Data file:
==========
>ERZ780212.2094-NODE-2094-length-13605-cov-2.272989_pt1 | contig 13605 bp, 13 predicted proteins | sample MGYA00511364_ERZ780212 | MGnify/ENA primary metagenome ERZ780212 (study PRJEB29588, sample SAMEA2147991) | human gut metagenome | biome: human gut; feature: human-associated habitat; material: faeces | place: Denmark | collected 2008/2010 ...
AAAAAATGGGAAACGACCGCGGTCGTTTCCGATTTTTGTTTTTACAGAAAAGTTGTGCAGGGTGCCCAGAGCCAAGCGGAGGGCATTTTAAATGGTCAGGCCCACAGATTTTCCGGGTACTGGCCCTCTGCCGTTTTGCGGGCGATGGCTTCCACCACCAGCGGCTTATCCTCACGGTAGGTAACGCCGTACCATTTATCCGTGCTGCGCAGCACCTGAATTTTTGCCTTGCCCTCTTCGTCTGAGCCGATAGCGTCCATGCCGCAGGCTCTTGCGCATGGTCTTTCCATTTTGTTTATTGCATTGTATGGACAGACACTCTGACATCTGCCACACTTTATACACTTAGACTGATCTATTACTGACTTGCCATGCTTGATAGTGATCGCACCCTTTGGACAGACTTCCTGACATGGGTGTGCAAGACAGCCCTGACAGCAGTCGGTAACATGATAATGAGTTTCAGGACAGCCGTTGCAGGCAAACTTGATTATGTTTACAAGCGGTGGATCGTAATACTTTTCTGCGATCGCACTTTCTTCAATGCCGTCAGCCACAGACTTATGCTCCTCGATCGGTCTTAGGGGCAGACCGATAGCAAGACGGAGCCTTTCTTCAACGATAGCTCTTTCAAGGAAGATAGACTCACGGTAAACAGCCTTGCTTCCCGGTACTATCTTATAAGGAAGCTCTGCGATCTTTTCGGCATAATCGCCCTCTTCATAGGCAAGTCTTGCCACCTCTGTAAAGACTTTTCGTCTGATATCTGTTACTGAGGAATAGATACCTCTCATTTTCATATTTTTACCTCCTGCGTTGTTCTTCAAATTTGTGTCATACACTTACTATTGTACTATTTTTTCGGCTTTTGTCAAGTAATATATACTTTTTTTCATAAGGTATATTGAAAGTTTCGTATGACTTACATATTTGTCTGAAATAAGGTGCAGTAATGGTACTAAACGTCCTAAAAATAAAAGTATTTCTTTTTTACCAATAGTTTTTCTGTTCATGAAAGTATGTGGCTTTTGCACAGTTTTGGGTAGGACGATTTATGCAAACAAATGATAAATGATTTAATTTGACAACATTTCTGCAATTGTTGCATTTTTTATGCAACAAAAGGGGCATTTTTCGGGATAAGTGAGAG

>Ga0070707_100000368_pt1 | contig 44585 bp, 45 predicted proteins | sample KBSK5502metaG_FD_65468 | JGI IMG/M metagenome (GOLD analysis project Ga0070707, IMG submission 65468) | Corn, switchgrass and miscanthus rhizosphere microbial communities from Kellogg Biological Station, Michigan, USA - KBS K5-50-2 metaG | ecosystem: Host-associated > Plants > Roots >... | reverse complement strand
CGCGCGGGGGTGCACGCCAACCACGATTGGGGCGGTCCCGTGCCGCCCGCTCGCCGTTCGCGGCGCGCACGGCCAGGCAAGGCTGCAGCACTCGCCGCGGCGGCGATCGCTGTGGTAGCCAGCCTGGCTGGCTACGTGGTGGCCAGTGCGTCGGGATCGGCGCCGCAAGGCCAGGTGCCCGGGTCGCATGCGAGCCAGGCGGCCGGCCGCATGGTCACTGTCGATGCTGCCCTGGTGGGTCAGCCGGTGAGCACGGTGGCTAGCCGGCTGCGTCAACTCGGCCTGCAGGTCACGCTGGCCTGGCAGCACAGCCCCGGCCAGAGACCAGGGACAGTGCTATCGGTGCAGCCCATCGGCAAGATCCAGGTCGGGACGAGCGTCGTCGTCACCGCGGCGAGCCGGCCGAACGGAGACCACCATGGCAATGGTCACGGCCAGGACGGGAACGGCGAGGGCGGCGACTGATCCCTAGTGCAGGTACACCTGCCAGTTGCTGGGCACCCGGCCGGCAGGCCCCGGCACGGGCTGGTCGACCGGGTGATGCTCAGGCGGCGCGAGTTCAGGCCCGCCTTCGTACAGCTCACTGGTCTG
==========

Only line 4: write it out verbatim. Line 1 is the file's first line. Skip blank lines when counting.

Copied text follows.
CGCGCGGGGGTGCACGCCAACCACGATTGGGGCGGTCCCGTGCCGCCCGCTCGCCGTTCGCGGCGCGCACGGCCAGGCAAGGCTGCAGCACTCGCCGCGGCGGCGATCGCTGTGGTAGCCAGCCTGGCTGGCTACGTGGTGGCCAGTGCGTCGGGATCGGCGCCGCAAGGCCAGGTGCCCGGGTCGCATGCGAGCCAGGCGGCCGGCCGCATGGTCACTGTCGATGCTGCCCTGGTGGGTCAGCCGGTGAGCACGGTGGCTAGCCGGCTGCGTCAACTCGGCCTGCAGGTCACGCTGGCCTGGCAGCACAGCCCCGGCCAGAGACCAGGGACAGTGCTATCGGTGCAGCCCATCGGCAAGATCCAGGTCGGGACGAGCGTCGTCGTCACCGCGGCGAGCCGGCCGAACGGAGACCACCATGGCAATGGTCACGGCCAGGACGGGAACGGCGAGGGCGGCGACTGATCCCTAGTGCAGGTACACCTGCCAGTTGCTGGGCACCCGGCCGGCAGGCCCCGGCACGGGCTGGTCGACCGGGTGATGCTCAGGCGGCGCGAGTTCAGGCCCGCCTTCGTACAGCTCACTGGTCTG